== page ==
For many parents, convincing their “indoorsy” kids to trade the iPad for a lily pad and play outside can be challenge. No matter how pretty those blue jays in the backyard may be, they simply can’t compete with the angry birds on screen.
Earth Day is just around the corner, however, offering an ideal opportunity to get kids to play outside. The following is a helpful guide on how to motivate children to hit pause on the video games and embark on a real-life adventure in the Great Outdoors:
Spark a Sense of Adventure With Geocaching
One imaginative way to motivate kids to explore the world outside their bedroom windows is with geocaching—the modern-day equivalent of an international treasure hunt.
Using GPS coordinates provided by geocaching.com, children can scout for hidden treasure boxes known as “geocaches,” which fellow treasure seekers have camouflaged behind bushes, under rocks, and inside logs in neighborhood parks and forests around the world. Wannabe adventure-seekers can get initiated into the secret world of treasure hunting with the Geomate Geocaching Starter Kit.
Let Nature Be the Classroom
A clever tip to get kids to play outside is to enroll them in an outdoor adventure class (it’s outdoor play in disguise!). Archery, kayaking, and wilderness survival are all exciting choices. Don’t have an abundance of nature nearby? You can find plenty of lake and mountain travel deals on LivingSocial.
Highlight the Icky (Yet Fascinating) Side of Nature: Bugs
Flowers and trees may be nice to look at, but they can’t do anything exciting—like rappel from the ceiling fan, for example—and they aren’t great for scaring little sisters.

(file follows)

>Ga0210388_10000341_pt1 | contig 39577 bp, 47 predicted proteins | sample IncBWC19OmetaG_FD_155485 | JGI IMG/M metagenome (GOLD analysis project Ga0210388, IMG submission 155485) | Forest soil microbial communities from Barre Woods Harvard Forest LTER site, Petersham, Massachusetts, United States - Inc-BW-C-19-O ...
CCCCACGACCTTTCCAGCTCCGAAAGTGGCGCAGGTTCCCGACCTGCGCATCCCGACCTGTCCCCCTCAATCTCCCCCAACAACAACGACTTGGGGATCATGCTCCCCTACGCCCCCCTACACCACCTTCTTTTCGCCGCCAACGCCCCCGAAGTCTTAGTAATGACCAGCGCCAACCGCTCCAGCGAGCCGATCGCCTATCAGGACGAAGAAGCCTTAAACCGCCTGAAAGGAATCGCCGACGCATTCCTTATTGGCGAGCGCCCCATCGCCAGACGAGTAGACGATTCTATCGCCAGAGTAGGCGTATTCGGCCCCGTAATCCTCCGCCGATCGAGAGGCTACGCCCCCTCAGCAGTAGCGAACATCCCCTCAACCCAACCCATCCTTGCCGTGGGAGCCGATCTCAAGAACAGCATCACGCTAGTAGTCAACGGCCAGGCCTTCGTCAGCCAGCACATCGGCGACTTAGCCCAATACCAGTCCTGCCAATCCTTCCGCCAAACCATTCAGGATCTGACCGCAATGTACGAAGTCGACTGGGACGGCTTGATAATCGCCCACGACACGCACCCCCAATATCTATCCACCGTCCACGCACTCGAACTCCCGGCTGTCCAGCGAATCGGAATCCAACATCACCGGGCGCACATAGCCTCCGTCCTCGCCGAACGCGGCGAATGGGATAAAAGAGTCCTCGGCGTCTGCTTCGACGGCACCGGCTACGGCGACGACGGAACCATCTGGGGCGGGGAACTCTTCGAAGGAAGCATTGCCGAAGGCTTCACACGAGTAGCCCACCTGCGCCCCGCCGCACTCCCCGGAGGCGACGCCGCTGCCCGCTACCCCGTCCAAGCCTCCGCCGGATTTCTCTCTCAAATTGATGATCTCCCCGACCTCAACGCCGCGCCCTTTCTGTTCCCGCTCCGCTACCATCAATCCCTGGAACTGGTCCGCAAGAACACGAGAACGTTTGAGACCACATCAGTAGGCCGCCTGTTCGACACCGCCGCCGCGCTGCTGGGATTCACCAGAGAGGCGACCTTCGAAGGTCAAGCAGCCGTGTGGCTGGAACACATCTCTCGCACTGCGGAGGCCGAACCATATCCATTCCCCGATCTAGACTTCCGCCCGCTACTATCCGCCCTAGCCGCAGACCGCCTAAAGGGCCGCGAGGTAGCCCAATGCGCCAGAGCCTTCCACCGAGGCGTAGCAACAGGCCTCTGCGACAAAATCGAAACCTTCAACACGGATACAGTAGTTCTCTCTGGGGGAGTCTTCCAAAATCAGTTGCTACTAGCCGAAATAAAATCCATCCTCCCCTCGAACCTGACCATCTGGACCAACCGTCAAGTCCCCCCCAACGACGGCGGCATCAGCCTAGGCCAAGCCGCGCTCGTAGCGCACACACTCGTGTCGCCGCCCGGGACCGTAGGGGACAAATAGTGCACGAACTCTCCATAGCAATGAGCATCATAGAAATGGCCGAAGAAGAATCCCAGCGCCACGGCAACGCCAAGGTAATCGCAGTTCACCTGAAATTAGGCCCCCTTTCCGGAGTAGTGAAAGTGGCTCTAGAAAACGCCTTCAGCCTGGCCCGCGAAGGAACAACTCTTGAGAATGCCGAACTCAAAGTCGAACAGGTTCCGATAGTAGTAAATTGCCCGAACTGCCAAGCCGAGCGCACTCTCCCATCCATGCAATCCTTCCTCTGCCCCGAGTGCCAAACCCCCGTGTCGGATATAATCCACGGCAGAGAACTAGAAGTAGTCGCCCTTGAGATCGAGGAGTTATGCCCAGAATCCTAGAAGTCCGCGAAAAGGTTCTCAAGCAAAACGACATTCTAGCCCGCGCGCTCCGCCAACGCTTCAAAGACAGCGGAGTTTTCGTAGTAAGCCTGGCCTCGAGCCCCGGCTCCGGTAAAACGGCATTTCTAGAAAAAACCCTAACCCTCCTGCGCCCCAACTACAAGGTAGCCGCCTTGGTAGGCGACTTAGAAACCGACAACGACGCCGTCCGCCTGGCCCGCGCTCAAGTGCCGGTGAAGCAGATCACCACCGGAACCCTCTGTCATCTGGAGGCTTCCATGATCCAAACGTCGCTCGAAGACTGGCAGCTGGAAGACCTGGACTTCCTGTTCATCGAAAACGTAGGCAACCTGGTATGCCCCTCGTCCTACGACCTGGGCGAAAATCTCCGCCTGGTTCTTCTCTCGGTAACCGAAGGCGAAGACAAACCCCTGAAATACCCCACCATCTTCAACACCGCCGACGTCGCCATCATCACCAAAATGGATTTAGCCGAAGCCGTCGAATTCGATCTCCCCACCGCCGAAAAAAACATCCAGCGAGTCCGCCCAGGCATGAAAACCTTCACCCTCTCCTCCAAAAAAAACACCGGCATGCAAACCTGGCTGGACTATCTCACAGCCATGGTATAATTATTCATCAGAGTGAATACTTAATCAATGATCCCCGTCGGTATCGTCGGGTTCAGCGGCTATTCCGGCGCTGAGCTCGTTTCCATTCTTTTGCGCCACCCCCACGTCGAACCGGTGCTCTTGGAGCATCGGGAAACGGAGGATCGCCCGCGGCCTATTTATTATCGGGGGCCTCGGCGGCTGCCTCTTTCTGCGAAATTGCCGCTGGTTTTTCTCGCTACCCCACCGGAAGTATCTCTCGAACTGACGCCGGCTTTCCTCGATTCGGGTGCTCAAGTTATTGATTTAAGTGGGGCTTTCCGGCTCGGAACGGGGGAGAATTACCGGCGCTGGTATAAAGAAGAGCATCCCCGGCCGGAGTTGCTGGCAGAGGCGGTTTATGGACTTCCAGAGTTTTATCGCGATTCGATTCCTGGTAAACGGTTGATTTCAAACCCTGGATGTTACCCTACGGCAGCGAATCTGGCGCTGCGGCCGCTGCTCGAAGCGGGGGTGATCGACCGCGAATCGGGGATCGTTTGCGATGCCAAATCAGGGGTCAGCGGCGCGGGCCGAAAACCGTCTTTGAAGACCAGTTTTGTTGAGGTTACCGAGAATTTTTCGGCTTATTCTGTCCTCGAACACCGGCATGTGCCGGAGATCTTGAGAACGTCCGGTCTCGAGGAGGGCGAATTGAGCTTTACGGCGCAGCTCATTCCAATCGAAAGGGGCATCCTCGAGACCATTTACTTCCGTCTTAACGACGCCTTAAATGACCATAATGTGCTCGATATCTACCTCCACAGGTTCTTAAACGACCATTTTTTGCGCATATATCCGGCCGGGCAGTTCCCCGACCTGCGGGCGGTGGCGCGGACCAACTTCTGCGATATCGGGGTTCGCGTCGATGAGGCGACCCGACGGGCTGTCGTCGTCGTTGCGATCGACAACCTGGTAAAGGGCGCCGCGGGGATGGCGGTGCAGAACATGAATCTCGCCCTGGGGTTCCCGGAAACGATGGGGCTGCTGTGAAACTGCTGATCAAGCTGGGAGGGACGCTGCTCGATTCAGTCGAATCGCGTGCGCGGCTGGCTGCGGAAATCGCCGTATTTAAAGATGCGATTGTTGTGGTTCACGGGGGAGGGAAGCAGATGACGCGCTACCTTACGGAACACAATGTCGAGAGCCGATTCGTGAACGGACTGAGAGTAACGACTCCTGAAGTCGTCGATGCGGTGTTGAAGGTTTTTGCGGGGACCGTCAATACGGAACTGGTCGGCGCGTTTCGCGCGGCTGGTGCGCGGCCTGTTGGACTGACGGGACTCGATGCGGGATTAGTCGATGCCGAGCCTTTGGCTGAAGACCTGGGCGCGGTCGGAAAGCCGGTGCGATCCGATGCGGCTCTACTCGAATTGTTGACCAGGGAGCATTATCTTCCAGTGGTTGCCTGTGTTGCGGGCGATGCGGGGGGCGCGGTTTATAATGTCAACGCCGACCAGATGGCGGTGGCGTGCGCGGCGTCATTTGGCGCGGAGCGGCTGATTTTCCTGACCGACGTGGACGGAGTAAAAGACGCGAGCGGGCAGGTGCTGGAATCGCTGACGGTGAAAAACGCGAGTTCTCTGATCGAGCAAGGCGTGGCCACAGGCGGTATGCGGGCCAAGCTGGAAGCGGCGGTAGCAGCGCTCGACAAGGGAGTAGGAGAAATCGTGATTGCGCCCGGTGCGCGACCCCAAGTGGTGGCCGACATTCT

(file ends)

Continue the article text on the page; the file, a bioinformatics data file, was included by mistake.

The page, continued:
Insects, on the other hand, are the perfect amount of strange and disgusting to keep even the most city-slicker kiddo occupied for hours. Make nature come alive and create teachable moments for your tots with the Uncle Milton Classic Live Ant Habitat.
Turn the Outdoors Into a Puzzle With a Nature Guidebook
When considering how to get kids to play outside more, it might be helpful to remember that the Great Outdoors may not seem appealing to children simply because they don’t know much about it.
Read them a few pages from an information-rich nature guide, however, and suddenly, that weeping willow is not just a leafy thing taking up space in the backyard, but a 70-year-old oxygen-producing wonder—and a thrilling climbing buddy. The Tree Identification Book comes with 1,500 photographs of tree species, offering hours of “name that neighborhood shrub” fun.
Start Small With a Backyard Campout
Camping is one of the best ways to make outdoor play fun because it provides three things nearly every kid will love: fire, ghost stories, and giant gooey marshmallows.
But for tykes not accustomed to sharing their sleeping quarters with dirt and bugs, a night spent in the less-than-wild backyard can be a safe baby step. With an outdoor fire pit, a telescope, and an Authentic Teepee by Pacific Play Tents, parents can transform their lawns into rustic camping wonderlands.